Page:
Dov Charney American Apparel Page 1
American Apparel may be (temporarily) in the clear after a group of Canadian investors bought $15.2 million worth of company shares last month, but it’s still deep in debt and recovering from losing a whopping $86.3 million in 2010 alone.
Given that the future of his company is bleak at best, it seems counterintuitive that Dov Charney, the company’s chairman, CEO, and principal shareholder, was noticeably absent from American Apparel’s shareholder meeting on Tuesday.
You know what’s not a secret? American Apparel is in serious financial trouble. You know what else is not a secret? Sex sells! Or at least it’s supposed to. Which is why for the past decade or so American Apparel has resorted to hiring nude models in its advertising. The latest ads, for the company’s new line of women’s jeans, are just as porny as the rest of them, but they leave us questioning whether or not the strategy is actually going to work.
American Apparel’s latest financial savior isn’t worried about recent allegations that CEO Dov Charney sexually assaulted a group of his female employees. Michael Serruya, who last week managed to save American Apparel from defaulting on its debt covenants, said he thinks the sexual assault case against Charney is an attempt to take advantage of his bad image.
Dov Charney‘s business is safe again — for now — thanks to a coalition of investors who managed to raise over $15 million to help American Apparel avoid defaulting on its loans. And the leader of that coalition is none other than a man who got his start selling frozen yogurt at a mall north of Toronto.
Given that we’re witnessing the professional and personal undoing of American Apparel head honcho Dov Charney, it’s not surprising that people from his past are coming out of the woodwork. And we’re not just talking about his accusers, we’re also talking about his boarding school classmates.
How many sentences have we written lately that begin with the words “As if Dov Charney didn’t have enough to worry about already …”? Well, as if Dov Charney didn’t have enough to worry about already, it was reported this morning that the clothing company he founded, American Apparel, ended 2010 on a really bad financial note. How bad? Let’s just say in a year, it lost more money than we’ll ever actually see in our lifetimes.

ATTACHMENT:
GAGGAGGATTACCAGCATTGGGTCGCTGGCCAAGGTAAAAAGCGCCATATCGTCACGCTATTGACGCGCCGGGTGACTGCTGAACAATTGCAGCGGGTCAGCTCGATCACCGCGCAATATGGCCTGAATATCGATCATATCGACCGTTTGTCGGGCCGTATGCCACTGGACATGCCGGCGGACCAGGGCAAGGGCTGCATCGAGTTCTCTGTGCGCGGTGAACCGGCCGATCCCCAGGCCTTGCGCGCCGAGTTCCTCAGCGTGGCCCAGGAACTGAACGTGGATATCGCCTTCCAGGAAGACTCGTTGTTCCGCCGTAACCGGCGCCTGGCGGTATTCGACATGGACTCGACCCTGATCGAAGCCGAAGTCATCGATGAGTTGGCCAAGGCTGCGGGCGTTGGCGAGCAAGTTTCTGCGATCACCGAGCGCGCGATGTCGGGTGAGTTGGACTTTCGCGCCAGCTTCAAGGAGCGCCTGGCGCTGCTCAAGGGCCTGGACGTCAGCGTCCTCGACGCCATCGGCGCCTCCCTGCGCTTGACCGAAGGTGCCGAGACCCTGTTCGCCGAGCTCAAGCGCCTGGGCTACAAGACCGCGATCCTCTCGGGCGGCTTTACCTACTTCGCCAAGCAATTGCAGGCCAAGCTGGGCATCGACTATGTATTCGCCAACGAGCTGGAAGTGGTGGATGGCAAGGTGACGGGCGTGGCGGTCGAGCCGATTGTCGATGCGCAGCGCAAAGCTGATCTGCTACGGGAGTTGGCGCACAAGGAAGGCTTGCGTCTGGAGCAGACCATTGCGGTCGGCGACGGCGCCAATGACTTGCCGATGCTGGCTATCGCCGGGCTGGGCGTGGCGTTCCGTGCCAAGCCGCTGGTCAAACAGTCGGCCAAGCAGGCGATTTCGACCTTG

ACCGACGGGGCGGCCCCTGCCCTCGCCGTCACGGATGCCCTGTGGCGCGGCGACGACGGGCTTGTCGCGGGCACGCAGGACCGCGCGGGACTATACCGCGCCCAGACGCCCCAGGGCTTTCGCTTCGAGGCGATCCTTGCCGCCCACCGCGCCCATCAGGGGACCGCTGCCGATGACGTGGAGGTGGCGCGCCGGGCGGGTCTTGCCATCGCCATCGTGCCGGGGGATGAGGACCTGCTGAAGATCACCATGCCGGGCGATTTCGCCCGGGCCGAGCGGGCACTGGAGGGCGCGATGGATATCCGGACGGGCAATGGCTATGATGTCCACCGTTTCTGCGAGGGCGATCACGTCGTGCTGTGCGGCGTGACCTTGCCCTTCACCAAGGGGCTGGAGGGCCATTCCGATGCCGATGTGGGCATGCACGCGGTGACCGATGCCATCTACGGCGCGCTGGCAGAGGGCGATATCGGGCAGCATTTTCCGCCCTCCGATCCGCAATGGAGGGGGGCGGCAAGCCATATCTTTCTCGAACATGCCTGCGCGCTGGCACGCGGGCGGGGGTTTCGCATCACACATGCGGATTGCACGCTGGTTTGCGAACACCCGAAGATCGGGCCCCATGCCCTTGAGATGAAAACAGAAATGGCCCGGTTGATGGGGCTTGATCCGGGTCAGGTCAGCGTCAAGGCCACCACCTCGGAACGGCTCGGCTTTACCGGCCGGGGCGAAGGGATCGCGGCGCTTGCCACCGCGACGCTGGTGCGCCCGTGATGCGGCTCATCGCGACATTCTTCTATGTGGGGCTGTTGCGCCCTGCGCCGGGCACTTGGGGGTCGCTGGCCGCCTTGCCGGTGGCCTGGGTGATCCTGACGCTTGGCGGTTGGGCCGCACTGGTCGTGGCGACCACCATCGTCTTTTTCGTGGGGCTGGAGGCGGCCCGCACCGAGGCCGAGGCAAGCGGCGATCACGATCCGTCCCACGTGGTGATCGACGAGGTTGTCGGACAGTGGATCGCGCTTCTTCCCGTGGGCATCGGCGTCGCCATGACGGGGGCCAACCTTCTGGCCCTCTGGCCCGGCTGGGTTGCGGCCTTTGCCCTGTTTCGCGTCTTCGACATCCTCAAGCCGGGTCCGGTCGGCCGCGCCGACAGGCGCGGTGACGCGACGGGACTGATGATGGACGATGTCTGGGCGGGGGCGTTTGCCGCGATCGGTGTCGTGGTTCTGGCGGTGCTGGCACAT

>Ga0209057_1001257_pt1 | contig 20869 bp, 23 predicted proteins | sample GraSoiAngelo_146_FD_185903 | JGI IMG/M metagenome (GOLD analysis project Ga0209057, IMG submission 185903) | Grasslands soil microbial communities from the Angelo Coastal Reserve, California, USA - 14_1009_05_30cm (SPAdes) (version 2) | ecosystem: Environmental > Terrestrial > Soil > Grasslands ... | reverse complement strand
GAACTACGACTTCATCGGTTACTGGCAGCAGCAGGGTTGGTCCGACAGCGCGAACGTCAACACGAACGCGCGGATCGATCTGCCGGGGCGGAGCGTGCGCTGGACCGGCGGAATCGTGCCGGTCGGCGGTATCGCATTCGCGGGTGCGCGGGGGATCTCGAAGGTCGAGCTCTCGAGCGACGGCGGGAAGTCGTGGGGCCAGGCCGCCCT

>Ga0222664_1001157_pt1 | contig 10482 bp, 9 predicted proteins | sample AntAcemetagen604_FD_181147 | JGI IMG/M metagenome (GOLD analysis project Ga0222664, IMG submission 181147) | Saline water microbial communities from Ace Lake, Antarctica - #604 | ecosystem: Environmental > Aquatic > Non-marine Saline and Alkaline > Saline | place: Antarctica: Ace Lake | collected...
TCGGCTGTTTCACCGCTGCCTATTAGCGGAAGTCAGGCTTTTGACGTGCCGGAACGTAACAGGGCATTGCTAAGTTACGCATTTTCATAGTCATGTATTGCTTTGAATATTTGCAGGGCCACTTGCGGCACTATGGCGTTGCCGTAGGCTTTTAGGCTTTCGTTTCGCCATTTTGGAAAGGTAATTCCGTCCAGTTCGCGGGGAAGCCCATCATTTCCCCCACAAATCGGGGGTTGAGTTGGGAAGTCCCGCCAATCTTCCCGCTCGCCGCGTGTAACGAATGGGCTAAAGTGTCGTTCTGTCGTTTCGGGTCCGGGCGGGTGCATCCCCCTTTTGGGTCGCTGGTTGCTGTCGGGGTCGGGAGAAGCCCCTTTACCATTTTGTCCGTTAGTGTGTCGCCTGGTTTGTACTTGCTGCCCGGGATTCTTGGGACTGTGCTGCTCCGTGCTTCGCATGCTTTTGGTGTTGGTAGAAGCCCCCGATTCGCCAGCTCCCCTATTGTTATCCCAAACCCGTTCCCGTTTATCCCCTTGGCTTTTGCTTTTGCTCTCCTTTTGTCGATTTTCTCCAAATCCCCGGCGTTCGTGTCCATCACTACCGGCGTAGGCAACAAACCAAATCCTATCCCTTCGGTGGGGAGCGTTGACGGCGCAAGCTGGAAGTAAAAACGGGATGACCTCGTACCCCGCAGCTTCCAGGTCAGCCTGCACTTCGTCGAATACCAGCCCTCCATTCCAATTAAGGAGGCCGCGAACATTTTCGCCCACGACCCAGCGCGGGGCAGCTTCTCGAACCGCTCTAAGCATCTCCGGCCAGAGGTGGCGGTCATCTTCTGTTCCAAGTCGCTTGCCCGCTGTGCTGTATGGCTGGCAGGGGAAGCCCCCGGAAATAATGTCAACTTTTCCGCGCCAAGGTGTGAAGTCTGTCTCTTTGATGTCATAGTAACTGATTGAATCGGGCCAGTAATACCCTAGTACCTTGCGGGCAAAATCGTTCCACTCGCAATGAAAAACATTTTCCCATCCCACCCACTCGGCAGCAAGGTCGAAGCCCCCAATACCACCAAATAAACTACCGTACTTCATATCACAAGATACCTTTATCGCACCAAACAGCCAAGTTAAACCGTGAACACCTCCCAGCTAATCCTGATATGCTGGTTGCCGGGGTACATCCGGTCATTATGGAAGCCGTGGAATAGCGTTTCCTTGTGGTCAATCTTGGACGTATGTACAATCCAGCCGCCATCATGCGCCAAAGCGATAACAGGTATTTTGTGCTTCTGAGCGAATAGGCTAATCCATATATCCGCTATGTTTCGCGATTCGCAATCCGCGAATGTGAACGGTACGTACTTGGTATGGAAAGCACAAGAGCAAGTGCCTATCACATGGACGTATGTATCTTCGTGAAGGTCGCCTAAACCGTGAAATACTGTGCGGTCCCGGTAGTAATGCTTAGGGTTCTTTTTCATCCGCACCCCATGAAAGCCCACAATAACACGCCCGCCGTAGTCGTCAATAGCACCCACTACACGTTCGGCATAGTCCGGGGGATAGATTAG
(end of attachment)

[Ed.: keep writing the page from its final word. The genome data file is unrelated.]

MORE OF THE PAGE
Over the weekend, American Apparel founder Dov Charney gave his flailing clothing company a much needed shot in the arm by way of trading a couple million dollars for a few million shares of stock. Because he’s totally not going to need that money for anything else.
American Apparel has been in trouble for some time now (and we’re not just talking about those sexual abuse allegations which, as of today, just got about four times worse). The business side of things keeps looking more and more dismal. The debt, the delisting scare, the management changes — it’s all just really messy. Looking to stay afloat, the company is now going to give wholesaling a try.
Dov Charney accuser Irene Morales went on The Today Show this morning to discuss her sexual abuse case that is currently on hold. Morales is seeking $250 million in damages from the American Apparel head honcho, who she claims psychologically and sexually abused her as teenager.
A judge in Brooklyn put a temporary halt on the $250 million sexual abuse lawsuit brought against American Apparel founder Dov Charney this week. The judge also ordered a hearing to determine whether or not the case should be tried in court at all.
One of American Apparel‘s biggest investors has made a move that brought the value of the company’s already low-priced stock even lower Reuters reports that billionaire investor Ron Burkle has sold almost two percent of the 6 percent stake he owned in the company.